The Commerce Commission is set to commence legal action in the High Court against payday lender Moola.
The commission alleges that NZ Fintech Limited (trading as Moola) has breached the lender responsibility principles contained in the Credit Contracts and Consumer Finance Act 2003 (CCCFA).
It says the proceedings relate to Moola’s conduct between June 2015 and November 2017. The commission says during the period in question Moola was offering short term loans with interest rates of between 182.5% and 547.5% per annum.
It alleges that Moola “failed to exercise the care, diligence and skill of a responsible lender, as required by the lender responsibility principles”. This includes failing to make inquiries into the borrowers’ ability to repay their loans without substantial hardship and failing to exercise care, diligence and skill in text and email advertising. The commission also alleges it didn’t treat borrowers reasonably and ethically when breaches of loan agreements occurred, and failed to ensure its loan agreements weren’t oppressive.
The commission is seeking an injunction to prevent new lending by Moola unless it takes specific steps to ensure it meets its legal obligations. As part of the action is it also seeking the return of borrowing costs to 50 identified borrowers and orders for consequential relief as the Court thinks fit for interest and/or costs.
The commission says the case was initiated after a referral from a Christchurch budget advisory service. Interest.co.nz has contacted Moola seeking comment.
Payday loans typically charge higher interest rates for short-term immediate credit based on a borrower's income and credit profile. These loans are also called cash advance loans. Moola is one of the key players in the online payday lending market. The company was launched in 2013 and its website states it specialises in “providing fast little loans online”.
"We do fast little loans online so Kiwis can get money when they need it. Applying for a Moola loan is really simple and super fast and once your loan is approved we can have the money in your account within 60 minutes."
The Moola website offers loans from $100.00-$5000.00 for between 2-368 days.
"As a policy we only let you borrow an amount where repayments will be less than 48% of your net pay per period. If you are a new customer we limit your first loan to $500 and after that you could take up to a maximum of $5000.00. Use our online calculator to work out how much you can borrow and how much it will cost all up."
Then in the fees section it gives a break down on the charges it has for everything from cancelled direct debits ($20) and wage deductions ($29.78) to defaults ($20.08) and extensions ($11.12). While the interest rates are high, it’s not until a borrower factors in these fees that they can get a true idea of what the real costs are. And if you miss a payment those penalty fees will start to bite.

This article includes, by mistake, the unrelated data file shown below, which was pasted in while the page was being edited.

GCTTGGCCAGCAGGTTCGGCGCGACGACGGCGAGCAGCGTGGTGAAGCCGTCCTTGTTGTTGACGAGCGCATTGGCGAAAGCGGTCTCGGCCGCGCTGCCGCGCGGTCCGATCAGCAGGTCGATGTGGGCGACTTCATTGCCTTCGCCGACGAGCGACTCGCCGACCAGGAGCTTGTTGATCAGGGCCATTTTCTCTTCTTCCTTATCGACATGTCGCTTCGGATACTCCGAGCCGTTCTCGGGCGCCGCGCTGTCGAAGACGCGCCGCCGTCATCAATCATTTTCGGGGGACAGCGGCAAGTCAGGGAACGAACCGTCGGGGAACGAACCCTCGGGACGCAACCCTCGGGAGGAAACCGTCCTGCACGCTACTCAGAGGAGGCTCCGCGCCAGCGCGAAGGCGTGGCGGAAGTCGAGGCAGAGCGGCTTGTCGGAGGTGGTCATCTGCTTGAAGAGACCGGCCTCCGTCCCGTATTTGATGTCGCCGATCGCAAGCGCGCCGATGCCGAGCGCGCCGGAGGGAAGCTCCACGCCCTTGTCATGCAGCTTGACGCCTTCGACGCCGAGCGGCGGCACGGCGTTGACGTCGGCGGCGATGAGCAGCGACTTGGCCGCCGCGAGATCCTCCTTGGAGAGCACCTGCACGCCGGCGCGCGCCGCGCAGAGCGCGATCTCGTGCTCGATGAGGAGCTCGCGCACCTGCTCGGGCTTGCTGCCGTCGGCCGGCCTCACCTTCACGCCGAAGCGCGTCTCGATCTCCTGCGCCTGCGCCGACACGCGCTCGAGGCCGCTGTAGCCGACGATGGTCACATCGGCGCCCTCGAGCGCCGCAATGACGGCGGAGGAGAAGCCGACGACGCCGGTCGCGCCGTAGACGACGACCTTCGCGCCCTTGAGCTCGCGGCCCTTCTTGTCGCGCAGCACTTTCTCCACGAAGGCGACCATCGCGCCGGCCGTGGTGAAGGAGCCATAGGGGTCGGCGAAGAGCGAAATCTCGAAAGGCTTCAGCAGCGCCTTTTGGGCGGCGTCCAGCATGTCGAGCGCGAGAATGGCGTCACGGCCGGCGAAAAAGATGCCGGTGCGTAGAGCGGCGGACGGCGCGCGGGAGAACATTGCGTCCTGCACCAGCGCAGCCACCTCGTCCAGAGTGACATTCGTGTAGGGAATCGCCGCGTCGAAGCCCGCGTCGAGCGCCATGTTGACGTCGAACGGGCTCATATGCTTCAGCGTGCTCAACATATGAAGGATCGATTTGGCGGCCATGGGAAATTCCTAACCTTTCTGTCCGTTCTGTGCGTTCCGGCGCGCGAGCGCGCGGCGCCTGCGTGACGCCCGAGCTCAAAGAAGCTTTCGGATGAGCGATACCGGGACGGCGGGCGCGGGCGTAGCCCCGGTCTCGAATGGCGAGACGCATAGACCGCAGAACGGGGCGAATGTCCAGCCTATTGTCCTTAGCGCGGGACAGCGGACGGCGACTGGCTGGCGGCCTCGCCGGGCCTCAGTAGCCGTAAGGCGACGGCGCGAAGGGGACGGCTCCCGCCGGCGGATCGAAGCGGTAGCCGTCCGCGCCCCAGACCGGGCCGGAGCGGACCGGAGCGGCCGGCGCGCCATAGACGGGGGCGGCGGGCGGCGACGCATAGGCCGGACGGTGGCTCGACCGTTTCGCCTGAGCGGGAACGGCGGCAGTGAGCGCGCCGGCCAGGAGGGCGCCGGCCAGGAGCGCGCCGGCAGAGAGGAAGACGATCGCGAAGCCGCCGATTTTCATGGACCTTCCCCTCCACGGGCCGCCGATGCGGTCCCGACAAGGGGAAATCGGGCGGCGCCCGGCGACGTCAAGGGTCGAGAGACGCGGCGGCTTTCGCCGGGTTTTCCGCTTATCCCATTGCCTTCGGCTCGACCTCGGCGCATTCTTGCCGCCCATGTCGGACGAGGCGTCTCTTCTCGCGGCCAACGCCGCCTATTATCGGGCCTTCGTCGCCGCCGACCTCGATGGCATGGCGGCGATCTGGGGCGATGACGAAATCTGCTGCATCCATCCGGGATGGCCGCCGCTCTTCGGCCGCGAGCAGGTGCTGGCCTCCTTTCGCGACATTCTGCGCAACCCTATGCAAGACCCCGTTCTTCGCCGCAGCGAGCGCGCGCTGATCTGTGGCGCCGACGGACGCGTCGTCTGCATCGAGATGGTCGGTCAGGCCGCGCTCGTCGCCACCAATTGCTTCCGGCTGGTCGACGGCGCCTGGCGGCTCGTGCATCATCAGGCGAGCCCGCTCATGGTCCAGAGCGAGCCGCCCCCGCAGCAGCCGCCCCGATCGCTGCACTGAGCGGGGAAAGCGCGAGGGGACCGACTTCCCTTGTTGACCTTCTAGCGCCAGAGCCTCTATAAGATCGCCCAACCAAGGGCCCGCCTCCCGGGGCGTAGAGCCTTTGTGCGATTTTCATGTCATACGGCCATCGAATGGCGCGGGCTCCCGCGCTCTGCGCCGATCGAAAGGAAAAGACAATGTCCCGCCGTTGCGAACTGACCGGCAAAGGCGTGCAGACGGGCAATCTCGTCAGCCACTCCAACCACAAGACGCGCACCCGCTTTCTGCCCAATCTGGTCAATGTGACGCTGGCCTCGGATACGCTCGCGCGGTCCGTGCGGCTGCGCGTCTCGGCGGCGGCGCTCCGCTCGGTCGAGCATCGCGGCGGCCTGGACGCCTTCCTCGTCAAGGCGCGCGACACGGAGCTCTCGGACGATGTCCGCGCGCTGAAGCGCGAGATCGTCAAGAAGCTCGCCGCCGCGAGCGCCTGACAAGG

Moola to defend the claim
Moola says it was initially contacted by the Commerce Commission in 2017 about complaints that had been made against it.
"Moola strongly believes its processes for assessing a customer’s ability to repay and loan suitability are appropriate for its products. The customer and Moola have a shared interest in the customer’s ability to repay their loan. As the loan is unsecured with little to no recourse available to the lender, we have a strong interest in ensuring that the on-boarding process of new customers identifies and mitigates the risk of hardship."
Moola chief executive Guy Randall says the company's business practices continue to evolve, and he's confident Moola is a best practice operator and socially responsible lender.
"Moola loans are for short term cash flow needs and are not suitable for every situation, we make this very clear,” he says. “Moola has a strong focus on compliance and strives to be industry leading in this area. We don’t always get it 100% right. When we do make a mistake, we fix it," Randall says.
“It is unfortunate the Commerce Commission has decided to seek guidance from the Court, however we will defend the claim and welcome any clarity about responsible lending practices that can ultimately be provided," adds Randall.
In October last year the government announced a series of changes it planned to make to the Credit Contracts and Consumer Finance Amendment Bill which it said were designed to crack down on predatory lending practices.
It followed a review of the consumer credit laws by the Ministry of Business, Innovation and Employment (MBIE). The proposed changes include the introduction of limits on the amount of interest and fees that can be charged on high-cost loans to prevent people from accumulating large debts, as well as tougher penalties for those who break the law, including irresponsible lending.
Under the government’s proposals there would be a limit on the total interest and fees on the amount borrowed of 100%. This would mean if someone borrows $500 they won’t have to pay back any more than $1,000 over the lifetime of the loan.